Mario Banuelos is a first-generation, Chicano from the small, agricultural town of Delano, California. The son of an immigrant, he remembers helping his mother tie up grapevines and her sacrifice to provide a better life for her children. Mario received the Gates Millenium Scholarship after graduating high school and earned his B.A. in Mathematics from California State University, Fresno (Fresno State). He obtained a teaching credential from California State University, Bakersfield while teaching high school mathematics in his hometown. Mario decided to with graduate school and obtained his Ph.D. in Applied Mathematics from the University of California, Merced under the guidance of Prof. Suzanne Sindi. He joined California State University, Fresno as Assistant Professor of Mathematics in 2018. His research interests include mathematical biology, optimization, statistical models for genome evolution, and data science. Mario is passionate about undergraduate research and increasing representation in STEM. When he is not thinking about mathematics, Mario enjoys drawing, graphic design, and going to local sporting events.
Mario Banuelos and his research group focus on developing statistical and computational models that take advantage of abundant data (e.g. genomic sequencing data) to better inform biological inference and improve predictions in classification problems arising from such information. In particular, he combines modeling with optimization by leveraging information about the data (i.e., relatedness, sparsity). Mario has built mathematical and statistical models of genome evolution through the acquisition of mutations and other types of structural variation. By combining these mathematical models with publicly available genomic data sets, he infers biological parameters and thus estimates the rates of these otherwise unobservable phenomena. Using relatedness information and lower-quality data, his work concentrates on statistical modeling and inference of genomic variants between and within species. In the greater context of mathematical biology, these models lead to insight on how genomic variation responsible for hereditary diseases and genetic diversity influences human populations and evolution. Recently, Mario has worked on developing machine learning methods to address classification problems in both biology and imaging. He is currently mentoring four undergraduates and one graduate student in these research areas.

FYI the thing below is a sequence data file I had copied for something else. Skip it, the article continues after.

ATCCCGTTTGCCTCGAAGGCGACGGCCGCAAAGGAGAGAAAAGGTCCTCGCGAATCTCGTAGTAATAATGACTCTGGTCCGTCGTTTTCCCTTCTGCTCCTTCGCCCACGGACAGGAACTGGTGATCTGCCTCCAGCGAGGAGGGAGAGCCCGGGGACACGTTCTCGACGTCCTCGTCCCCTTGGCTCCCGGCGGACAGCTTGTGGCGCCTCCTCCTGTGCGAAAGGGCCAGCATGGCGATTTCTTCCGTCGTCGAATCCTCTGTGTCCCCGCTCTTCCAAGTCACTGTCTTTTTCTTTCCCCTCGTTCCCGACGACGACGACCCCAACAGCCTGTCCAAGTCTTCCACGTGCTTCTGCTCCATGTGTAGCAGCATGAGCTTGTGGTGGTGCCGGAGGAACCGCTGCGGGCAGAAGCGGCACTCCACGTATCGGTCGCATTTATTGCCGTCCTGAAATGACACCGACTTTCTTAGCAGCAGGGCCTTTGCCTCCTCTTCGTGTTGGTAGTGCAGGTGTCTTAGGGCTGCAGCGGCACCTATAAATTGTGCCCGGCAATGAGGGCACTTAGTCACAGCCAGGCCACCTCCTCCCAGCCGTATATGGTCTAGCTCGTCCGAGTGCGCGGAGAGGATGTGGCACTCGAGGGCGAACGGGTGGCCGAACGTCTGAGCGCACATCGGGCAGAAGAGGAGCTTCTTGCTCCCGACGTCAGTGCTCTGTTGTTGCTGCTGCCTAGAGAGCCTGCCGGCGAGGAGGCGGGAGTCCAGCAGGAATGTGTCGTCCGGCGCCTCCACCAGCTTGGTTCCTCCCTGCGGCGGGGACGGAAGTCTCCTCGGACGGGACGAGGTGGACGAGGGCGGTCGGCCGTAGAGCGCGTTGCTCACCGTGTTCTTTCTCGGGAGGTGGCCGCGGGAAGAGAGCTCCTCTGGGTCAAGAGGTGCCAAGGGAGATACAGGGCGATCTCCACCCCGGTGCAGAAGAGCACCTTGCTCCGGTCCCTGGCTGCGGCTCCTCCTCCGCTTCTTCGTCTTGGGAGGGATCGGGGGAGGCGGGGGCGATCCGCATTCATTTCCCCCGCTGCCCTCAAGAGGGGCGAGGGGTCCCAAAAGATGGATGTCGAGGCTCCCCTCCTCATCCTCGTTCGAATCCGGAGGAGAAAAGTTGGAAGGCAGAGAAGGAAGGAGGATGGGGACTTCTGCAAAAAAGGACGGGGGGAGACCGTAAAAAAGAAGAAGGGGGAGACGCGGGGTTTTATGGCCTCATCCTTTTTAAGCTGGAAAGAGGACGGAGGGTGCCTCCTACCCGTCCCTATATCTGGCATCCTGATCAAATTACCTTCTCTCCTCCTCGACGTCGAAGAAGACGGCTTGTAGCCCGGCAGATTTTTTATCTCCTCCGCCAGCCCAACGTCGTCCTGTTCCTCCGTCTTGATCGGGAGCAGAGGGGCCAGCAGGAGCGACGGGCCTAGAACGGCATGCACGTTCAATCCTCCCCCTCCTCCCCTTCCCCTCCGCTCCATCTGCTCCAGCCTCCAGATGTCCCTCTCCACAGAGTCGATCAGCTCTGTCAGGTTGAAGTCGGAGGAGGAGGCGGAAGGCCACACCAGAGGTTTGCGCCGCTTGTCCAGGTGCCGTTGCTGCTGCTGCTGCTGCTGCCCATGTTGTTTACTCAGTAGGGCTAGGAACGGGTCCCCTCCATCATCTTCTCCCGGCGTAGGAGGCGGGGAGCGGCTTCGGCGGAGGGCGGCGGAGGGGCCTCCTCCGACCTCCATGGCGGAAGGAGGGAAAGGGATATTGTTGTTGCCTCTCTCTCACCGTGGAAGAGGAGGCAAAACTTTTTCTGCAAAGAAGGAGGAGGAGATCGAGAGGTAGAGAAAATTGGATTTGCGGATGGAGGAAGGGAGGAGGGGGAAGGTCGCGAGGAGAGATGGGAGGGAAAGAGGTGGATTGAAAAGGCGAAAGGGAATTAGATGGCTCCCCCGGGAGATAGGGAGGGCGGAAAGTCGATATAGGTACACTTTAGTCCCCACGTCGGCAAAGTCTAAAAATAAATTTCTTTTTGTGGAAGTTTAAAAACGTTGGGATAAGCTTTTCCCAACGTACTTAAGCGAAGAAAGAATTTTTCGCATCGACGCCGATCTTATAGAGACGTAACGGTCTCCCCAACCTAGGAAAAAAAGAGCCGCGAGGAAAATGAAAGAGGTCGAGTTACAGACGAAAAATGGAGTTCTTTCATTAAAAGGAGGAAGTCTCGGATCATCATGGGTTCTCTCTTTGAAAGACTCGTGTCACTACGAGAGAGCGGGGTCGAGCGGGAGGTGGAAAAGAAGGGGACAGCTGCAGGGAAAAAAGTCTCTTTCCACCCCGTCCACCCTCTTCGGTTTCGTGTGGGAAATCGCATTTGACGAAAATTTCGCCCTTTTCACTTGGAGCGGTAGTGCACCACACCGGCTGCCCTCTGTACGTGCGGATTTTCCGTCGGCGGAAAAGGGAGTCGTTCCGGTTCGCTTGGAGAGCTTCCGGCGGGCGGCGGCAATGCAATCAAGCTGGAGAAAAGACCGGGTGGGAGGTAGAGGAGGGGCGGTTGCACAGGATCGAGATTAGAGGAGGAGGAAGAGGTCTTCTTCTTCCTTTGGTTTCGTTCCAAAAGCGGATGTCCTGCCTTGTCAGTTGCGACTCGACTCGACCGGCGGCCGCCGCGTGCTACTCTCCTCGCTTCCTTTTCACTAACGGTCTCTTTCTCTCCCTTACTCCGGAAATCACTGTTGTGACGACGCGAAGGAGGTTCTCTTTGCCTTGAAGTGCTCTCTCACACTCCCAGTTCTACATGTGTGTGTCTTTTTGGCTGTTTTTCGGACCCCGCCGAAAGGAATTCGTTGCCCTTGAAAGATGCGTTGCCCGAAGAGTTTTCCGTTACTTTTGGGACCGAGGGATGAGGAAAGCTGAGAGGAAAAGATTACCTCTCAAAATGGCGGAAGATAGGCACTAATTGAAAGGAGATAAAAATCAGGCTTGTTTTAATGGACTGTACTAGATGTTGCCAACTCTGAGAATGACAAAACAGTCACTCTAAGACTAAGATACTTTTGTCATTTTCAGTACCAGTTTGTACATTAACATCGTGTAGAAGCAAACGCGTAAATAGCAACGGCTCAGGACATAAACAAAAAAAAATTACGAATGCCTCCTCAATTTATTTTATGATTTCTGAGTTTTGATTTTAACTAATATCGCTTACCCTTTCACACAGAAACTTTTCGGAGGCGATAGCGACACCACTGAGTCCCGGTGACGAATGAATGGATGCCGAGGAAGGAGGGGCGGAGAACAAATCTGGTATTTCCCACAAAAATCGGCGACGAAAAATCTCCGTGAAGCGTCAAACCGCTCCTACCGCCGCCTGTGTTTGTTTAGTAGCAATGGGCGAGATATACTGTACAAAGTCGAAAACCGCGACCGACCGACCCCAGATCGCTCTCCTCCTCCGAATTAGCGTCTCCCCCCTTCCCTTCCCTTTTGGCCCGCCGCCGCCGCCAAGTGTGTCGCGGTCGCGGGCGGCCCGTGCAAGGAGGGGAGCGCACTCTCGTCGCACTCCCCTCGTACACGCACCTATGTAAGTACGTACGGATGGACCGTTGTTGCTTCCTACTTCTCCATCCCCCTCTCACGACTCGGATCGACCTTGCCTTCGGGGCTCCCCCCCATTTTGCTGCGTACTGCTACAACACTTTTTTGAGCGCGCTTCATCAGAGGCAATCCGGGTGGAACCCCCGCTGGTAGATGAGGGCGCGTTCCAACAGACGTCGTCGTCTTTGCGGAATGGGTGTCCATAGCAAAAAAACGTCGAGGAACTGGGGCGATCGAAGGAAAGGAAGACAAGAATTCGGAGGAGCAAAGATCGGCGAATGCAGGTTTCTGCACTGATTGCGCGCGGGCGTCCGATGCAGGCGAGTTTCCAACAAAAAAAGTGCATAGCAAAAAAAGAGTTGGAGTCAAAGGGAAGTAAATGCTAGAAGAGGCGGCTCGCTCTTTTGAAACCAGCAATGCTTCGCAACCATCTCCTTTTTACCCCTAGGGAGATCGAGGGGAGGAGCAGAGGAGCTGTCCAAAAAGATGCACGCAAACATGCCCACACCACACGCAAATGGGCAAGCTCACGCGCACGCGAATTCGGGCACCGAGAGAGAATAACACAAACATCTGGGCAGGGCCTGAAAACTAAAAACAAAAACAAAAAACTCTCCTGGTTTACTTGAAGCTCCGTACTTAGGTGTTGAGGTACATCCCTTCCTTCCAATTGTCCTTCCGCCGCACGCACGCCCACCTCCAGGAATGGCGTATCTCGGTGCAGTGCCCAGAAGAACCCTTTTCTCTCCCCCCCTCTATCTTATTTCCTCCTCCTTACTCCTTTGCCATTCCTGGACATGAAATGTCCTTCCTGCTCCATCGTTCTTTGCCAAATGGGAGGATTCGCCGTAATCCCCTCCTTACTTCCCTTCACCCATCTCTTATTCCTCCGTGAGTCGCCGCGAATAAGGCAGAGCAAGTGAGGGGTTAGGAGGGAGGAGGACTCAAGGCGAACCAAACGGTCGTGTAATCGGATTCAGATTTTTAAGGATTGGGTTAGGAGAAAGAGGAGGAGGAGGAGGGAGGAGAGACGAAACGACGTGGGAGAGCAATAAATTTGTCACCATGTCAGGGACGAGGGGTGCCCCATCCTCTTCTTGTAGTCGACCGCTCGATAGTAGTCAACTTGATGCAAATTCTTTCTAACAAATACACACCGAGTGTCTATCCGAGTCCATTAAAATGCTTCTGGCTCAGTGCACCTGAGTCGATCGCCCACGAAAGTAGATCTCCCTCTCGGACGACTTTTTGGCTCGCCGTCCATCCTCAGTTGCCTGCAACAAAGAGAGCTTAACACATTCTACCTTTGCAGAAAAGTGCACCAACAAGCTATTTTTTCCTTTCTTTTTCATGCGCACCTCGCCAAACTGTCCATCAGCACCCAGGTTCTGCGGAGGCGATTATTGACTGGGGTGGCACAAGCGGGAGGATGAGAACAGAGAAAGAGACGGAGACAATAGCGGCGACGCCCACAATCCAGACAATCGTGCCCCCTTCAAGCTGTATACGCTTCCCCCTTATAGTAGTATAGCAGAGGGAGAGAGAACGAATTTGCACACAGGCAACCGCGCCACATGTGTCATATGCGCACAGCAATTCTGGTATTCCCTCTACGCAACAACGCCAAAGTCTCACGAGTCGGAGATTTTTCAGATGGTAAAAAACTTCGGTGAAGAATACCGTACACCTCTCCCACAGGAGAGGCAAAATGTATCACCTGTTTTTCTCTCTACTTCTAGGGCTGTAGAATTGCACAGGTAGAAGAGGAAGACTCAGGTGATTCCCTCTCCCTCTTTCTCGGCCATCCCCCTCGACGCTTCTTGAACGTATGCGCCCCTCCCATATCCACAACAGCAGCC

In his classes, Mario incorporates learner-centered teaching methods and assessment. Specifically, he implements active learning approaches through student-led cooperative groups. By having students participate in discussion and problem solving in a group setting, they teach each other and apply knowledge they have learned from the course. He teaches a variety of statistics and applied mathematics courses, where he emphasizes conceptual and computational understanding of the material. As a faculty member, he provides students opportunities to communicate mathematics and class projects throughout the semester. Mario believes teaching is an evolving and ongoing process that involves commitment outside of the classroom, continual evaluation of pedagogical strategies, and dedication to student growth and maturity.
Outside of the classroom, Mario works to mentor a range of undergraduate students through several organizations, including the Society for Advancement of Chicanos/Hispanics and Native Americans in Science (SACNAS) and the Society for Industrial and Applied Mathematics (SIAM) by serving as a faculty advisor for both on-campus clubs. To further highlight students and professionals, he is also a member of the SIAM Workshop Celebrating Diversity group and the SACNAS Student Presentation Subcommittee.
Hispanic Heritage Month is a time of reflection and celebration of the diversity of Latinx mathematical scientists and their contributions. Sometimes we may feel like we are Ni de aquí, ni de allá, caught between our culture and our profession. This month is about building that bridge and letting others know we can cross it together.